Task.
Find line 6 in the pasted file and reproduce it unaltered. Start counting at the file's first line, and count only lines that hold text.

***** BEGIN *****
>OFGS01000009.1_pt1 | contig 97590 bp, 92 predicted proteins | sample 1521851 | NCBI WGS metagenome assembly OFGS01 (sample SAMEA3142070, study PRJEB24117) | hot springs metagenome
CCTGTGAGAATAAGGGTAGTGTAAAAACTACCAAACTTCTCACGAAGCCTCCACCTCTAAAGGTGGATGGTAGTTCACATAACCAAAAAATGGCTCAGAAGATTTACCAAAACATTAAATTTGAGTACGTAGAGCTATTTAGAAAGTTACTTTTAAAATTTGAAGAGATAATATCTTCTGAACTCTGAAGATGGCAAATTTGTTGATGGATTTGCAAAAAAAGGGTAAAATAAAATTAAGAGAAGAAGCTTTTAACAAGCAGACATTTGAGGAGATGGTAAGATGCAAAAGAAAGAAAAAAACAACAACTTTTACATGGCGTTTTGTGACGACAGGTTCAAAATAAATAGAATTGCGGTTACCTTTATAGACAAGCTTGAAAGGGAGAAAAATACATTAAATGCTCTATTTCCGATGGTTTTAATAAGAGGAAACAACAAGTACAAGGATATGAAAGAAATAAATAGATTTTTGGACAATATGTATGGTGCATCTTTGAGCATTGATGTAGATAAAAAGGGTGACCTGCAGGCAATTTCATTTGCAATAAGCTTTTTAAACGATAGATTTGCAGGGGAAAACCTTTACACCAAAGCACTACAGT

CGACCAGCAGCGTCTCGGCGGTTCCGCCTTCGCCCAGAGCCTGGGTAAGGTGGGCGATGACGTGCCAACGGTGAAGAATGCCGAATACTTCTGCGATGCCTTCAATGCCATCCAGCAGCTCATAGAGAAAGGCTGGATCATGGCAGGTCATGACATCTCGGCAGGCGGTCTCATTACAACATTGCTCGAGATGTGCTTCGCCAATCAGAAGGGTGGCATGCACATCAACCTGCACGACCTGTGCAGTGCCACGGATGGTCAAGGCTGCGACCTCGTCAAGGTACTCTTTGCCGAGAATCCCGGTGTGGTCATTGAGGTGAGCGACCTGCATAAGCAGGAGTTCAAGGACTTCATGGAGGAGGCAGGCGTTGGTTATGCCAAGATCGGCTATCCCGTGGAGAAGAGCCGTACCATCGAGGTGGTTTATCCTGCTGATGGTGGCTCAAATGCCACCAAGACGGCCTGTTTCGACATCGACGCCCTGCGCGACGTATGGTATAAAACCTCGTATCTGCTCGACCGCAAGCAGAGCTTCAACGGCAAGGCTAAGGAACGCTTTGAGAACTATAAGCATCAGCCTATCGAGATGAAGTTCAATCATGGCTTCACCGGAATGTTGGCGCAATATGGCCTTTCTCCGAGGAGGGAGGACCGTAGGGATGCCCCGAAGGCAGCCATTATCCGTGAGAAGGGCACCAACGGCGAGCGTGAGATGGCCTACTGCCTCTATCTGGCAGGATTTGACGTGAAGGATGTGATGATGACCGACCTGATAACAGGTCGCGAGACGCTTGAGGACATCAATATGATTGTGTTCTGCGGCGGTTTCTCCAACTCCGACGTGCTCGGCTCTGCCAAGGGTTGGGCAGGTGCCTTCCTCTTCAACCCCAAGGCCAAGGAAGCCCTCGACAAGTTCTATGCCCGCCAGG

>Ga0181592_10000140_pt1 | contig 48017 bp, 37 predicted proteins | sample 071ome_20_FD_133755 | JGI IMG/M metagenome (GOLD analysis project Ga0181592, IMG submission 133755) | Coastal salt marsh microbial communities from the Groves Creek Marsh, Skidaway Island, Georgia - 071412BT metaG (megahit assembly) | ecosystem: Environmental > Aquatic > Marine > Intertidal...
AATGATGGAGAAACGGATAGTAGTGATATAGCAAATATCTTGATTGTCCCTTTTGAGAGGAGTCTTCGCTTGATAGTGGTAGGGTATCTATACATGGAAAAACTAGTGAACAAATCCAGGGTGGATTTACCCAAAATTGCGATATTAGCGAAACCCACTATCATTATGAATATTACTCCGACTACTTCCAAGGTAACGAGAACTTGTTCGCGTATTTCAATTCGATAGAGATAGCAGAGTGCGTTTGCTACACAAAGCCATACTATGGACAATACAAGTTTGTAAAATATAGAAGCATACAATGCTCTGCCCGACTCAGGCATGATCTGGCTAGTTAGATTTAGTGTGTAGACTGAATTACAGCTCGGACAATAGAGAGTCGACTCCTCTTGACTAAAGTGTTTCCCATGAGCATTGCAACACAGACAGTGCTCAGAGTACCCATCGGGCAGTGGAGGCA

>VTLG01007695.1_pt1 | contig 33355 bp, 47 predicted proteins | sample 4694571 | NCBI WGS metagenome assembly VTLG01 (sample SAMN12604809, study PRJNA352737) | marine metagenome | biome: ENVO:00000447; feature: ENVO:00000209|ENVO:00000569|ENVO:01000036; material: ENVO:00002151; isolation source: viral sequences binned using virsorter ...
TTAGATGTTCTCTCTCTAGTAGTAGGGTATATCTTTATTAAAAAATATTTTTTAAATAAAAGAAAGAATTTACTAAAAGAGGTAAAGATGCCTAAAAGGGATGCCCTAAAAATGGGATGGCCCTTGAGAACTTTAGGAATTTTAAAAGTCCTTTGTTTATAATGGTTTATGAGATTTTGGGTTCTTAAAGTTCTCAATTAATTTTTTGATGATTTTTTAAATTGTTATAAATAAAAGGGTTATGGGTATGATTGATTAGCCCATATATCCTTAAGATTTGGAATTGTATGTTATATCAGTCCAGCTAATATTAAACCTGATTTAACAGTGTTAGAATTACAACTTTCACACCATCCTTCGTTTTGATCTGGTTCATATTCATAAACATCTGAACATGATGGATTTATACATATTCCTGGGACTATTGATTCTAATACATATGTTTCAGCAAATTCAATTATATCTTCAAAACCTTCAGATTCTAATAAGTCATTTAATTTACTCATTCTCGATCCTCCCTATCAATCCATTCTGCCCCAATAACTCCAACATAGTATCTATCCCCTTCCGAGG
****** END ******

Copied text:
>VTLG01007695.1_pt1 | contig 33355 bp, 47 predicted proteins | sample 4694571 | NCBI WGS metagenome assembly VTLG01 (sample SAMN12604809, study PRJNA352737) | marine metagenome | biome: ENVO:00000447; feature: ENVO:00000209|ENVO:00000569|ENVO:01000036; material: ENVO:00002151; isolation source: viral sequences binned using virsorter ...